A play, Nice Fish, based on his poems, premiered April 6, 2013, at the Guthrie Theater in Minneapolis. A revised version was performed at American Repertory Theater in Boston (Jan-Feb 2016) where, thanks to Academy Award-winning actor Mark Rylance and Claire Van Kampen, Mr. Jenkins got a chance to attempt acting. It was a short-lived career. The play later opened at The Harold Pinter Theatre in London’s West End, where it ran until February 12, 2017. In March 2017 Nice Fish was nominated for an Olivier award as Best New Comedy of 2017.

Monday, November 18, 7:00pm Magers And Quinn Booksellers (map)

Joe Kapp presents The Toughest Chicano: A Life of Leadership

From Joe Kapp’s earliest days as a young kid organizing competitive street games in vibrant, 1940s immigrant neighborhoods across California, to his Purple People Eater days and current battle with dementia, Joe Kapp, "The Toughest Chicano," lays bare everything about Joe Kapp’s remarkable life with his signature tenacity and irreverent sense of humor.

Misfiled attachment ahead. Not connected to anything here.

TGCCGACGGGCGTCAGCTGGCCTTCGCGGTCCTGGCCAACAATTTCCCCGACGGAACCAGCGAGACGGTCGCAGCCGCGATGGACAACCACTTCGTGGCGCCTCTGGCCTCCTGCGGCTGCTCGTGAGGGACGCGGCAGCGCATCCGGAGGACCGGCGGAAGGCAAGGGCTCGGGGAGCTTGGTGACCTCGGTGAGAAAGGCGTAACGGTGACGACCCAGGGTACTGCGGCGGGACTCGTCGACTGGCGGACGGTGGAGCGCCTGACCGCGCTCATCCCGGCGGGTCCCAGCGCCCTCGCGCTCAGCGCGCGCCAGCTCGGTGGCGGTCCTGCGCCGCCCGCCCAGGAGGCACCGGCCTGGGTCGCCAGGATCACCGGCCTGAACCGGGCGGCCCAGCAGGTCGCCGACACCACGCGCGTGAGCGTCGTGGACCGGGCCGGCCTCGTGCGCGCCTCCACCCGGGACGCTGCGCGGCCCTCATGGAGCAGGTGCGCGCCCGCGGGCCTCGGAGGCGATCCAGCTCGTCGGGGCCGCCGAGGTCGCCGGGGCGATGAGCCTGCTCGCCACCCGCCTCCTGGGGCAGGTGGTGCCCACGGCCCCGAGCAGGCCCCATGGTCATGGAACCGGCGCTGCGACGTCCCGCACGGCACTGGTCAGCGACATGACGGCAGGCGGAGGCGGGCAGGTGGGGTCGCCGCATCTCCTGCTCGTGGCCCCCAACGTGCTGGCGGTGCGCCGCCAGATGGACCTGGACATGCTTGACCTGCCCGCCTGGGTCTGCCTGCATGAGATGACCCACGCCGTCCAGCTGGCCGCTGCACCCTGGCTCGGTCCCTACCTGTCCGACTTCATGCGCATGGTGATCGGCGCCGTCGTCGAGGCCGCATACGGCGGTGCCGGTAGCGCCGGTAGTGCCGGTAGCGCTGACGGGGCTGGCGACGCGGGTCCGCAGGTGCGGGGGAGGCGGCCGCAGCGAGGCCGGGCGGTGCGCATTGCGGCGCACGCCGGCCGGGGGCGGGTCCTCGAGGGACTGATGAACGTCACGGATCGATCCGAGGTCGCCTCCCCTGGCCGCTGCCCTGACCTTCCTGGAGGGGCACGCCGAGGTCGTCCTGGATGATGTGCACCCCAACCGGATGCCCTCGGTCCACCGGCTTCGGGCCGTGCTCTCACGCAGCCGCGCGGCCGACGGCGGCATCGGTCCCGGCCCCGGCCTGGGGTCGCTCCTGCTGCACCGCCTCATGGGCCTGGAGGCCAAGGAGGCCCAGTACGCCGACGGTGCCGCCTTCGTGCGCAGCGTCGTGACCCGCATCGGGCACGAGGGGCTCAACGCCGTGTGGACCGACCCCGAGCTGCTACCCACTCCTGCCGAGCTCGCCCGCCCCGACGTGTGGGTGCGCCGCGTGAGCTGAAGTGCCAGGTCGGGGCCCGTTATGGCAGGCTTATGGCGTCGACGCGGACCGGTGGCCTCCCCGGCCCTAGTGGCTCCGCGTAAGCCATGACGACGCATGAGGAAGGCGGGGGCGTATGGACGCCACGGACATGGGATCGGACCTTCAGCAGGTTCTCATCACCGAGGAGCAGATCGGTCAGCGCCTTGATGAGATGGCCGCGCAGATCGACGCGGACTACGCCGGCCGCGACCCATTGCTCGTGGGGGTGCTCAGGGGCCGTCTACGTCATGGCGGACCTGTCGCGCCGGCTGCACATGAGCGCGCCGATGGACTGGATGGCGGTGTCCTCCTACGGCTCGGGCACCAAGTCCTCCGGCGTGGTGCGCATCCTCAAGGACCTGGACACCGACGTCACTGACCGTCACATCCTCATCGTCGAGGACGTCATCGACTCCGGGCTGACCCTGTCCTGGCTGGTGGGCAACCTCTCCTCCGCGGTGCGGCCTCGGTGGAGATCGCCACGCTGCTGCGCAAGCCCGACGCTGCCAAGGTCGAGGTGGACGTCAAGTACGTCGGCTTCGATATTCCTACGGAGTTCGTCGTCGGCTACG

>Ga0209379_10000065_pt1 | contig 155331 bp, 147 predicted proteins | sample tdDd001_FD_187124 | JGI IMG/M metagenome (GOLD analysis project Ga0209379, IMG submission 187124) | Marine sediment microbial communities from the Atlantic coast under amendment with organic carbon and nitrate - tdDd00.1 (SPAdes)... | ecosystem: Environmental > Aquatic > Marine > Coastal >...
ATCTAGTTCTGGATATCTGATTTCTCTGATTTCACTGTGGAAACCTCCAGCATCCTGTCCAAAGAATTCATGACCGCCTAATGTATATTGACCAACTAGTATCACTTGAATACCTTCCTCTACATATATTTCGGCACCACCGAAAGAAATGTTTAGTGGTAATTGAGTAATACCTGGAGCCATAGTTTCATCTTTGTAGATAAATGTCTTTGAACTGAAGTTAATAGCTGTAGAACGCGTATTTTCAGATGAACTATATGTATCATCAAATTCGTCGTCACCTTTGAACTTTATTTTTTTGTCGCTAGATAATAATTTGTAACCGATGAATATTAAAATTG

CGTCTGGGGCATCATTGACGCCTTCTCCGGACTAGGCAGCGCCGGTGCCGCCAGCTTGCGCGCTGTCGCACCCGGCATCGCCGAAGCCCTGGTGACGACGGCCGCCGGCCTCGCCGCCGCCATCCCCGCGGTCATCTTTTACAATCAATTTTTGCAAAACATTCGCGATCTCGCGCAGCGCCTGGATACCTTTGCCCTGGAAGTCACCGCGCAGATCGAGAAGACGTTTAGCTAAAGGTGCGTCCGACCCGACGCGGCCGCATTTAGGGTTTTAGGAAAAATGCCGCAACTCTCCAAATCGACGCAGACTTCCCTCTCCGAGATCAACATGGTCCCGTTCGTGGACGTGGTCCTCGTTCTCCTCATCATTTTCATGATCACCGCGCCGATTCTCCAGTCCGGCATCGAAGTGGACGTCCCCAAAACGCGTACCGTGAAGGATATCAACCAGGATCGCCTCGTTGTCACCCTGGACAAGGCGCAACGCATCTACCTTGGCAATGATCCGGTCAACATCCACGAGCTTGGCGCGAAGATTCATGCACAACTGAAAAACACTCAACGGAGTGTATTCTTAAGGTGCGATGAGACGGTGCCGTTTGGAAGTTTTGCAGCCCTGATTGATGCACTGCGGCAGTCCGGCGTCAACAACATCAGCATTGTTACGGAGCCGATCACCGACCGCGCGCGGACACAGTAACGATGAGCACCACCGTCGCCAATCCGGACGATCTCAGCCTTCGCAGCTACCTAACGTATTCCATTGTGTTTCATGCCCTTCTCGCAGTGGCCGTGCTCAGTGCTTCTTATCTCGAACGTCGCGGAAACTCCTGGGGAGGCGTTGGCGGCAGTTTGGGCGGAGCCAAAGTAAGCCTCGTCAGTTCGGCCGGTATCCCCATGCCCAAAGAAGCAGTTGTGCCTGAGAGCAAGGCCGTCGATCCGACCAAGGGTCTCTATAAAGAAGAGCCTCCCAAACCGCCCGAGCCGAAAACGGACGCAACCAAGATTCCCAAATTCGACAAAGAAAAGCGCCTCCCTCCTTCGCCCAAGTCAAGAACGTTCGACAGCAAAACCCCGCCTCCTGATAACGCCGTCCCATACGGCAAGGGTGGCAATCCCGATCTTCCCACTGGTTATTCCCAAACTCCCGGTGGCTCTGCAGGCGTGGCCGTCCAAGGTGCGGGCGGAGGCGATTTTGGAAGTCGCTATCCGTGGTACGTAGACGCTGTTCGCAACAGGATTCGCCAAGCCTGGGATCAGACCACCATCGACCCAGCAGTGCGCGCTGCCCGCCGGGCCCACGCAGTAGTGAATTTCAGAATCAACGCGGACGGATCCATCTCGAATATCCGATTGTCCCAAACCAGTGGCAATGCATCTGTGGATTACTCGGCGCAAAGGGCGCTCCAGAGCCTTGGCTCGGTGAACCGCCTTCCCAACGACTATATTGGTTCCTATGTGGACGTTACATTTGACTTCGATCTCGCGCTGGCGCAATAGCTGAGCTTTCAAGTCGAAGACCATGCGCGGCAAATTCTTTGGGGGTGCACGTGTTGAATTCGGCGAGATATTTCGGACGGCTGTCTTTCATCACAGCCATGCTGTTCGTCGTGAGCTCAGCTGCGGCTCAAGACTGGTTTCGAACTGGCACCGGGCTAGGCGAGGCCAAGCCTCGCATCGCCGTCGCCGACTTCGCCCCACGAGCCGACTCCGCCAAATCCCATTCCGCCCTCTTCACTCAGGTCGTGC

Joe Kapp is the only man to quarterback a football team to the Rose Bowl, Grey Cup and Super Bowl. He led the Minnesota Vikings to their first Super Bowl, and throughout his life has been a shining example of leadership, courage, and integrity. He played college football for the University of California—Berkeley, then embarked on a professional career in the CFL (Calgary Stampeders, BC Lions) and the NFL (Minnesota Vikings, Boston Patriots). Between 1971 and 1982 he acted in seven feature films and over 50 television productions. Afterward, he served as head coach of the California Golden Bears from 1982-1986. Kapp is a member of the Canadian Football Hall of Fame and the College Football Hall of Fame; he lives in Los Gatos, California.